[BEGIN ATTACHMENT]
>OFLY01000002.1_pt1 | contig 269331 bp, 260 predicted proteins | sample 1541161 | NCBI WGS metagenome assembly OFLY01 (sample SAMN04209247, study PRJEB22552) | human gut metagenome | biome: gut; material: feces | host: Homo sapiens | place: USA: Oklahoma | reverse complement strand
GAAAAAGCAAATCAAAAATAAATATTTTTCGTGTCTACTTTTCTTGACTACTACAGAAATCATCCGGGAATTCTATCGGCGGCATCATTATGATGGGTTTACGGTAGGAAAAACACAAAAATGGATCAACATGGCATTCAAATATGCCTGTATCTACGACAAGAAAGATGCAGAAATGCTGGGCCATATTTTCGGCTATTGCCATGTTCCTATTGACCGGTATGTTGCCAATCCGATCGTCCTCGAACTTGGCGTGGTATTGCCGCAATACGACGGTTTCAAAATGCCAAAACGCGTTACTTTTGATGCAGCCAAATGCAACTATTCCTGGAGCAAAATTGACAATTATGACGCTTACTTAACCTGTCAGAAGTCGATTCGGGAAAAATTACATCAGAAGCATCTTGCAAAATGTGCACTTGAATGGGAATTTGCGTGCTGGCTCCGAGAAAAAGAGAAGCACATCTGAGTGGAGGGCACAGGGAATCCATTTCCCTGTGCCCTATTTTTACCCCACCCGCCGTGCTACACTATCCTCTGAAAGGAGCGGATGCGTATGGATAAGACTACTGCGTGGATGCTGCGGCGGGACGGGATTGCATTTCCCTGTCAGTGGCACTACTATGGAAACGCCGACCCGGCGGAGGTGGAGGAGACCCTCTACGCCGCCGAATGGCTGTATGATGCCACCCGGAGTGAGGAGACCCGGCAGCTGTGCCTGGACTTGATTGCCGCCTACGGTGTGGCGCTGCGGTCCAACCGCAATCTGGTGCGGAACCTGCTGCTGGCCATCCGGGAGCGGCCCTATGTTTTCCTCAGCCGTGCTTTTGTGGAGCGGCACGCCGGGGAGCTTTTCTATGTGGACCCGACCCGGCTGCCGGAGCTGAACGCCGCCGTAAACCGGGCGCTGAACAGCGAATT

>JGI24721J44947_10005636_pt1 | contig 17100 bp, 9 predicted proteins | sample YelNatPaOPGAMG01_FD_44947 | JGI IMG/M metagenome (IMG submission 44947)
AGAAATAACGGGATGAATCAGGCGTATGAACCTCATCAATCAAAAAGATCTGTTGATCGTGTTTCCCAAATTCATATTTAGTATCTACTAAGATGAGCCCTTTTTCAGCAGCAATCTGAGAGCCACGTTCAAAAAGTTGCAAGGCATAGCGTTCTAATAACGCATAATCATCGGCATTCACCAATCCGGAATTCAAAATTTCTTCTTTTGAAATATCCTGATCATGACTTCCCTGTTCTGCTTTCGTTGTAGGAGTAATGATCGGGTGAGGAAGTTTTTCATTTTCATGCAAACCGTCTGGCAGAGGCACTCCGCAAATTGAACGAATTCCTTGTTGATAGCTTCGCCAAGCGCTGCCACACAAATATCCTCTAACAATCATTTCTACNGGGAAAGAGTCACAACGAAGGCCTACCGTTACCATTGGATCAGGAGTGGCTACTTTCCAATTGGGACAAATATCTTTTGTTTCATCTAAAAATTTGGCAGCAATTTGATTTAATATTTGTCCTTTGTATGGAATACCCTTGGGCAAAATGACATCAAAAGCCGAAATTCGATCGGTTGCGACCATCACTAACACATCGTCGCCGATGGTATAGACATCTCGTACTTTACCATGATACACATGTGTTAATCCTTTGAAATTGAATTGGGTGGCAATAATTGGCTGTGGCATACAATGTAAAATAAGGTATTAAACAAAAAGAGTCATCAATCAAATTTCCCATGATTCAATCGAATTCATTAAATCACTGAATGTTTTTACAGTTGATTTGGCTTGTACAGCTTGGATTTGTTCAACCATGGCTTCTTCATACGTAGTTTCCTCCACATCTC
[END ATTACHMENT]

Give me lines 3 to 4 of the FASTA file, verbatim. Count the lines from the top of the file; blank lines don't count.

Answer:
>JGI24721J44947_10005636_pt1 | contig 17100 bp, 9 predicted proteins | sample YelNatPaOPGAMG01_FD_44947 | JGI IMG/M metagenome (IMG submission 44947)
AGAAATAACGGGATGAATCAGGCGTATGAACCTCATCAATCAAAAAGATCTGTTGATCGTGTTTCCCAAATTCATATTTAGTATCTACTAAGATGAGCCCTTTTTCAGCAGCAATCTGAGAGCCACGTTCAAAAAGTTGCAAGGCATAGCGTTCTAATAACGCATAATCATCGGCATTCACCAATCCGGAATTCAAAATTTCTTCTTTTGAAATATCCTGATCATGACTTCCCTGTTCTGCTTTCGTTGTAGGAGTAATGATCGGGTGAGGAAGTTTTTCATTTTCATGCAAACCGTCTGGCAGAGGCACTCCGCAAATTGAACGAATTCCTTGTTGATAGCTTCGCCAAGCGCTGCCACACAAATATCCTCTAACAATCATTTCTACNGGGAAAGAGTCACAACGAAGGCCTACCGTTACCATTGGATCAGGAGTGGCTACTTTCCAATTGGGACAAATATCTTTTGTTTCATCTAAAAATTTGGCAGCAATTTGATTTAATATTTGTCCTTTGTATGGAATACCCTTGGGCAAAATGACATCAAAAGCCGAAATTCGATCGGTTGCGACCATCACTAACACATCGTCGCCGATGGTATAGACATCTCGTACTTTACCATGATACACATGTGTTAATCCTTTGAAATTGAATTGGGTGGCAATAATTGGCTGTGGCATACAATGTAAAATAAGGTATTAAACAAAAAGAGTCATCAATCAAATTTCCCATGATTCAATCGAATTCATTAAATCACTGAATGTTTTTACAGTTGATTTGGCTTGTACAGCTTGGATTTGTTCAACCATGGCTTCTTCATACGTAGTTTCCTCCACATCTC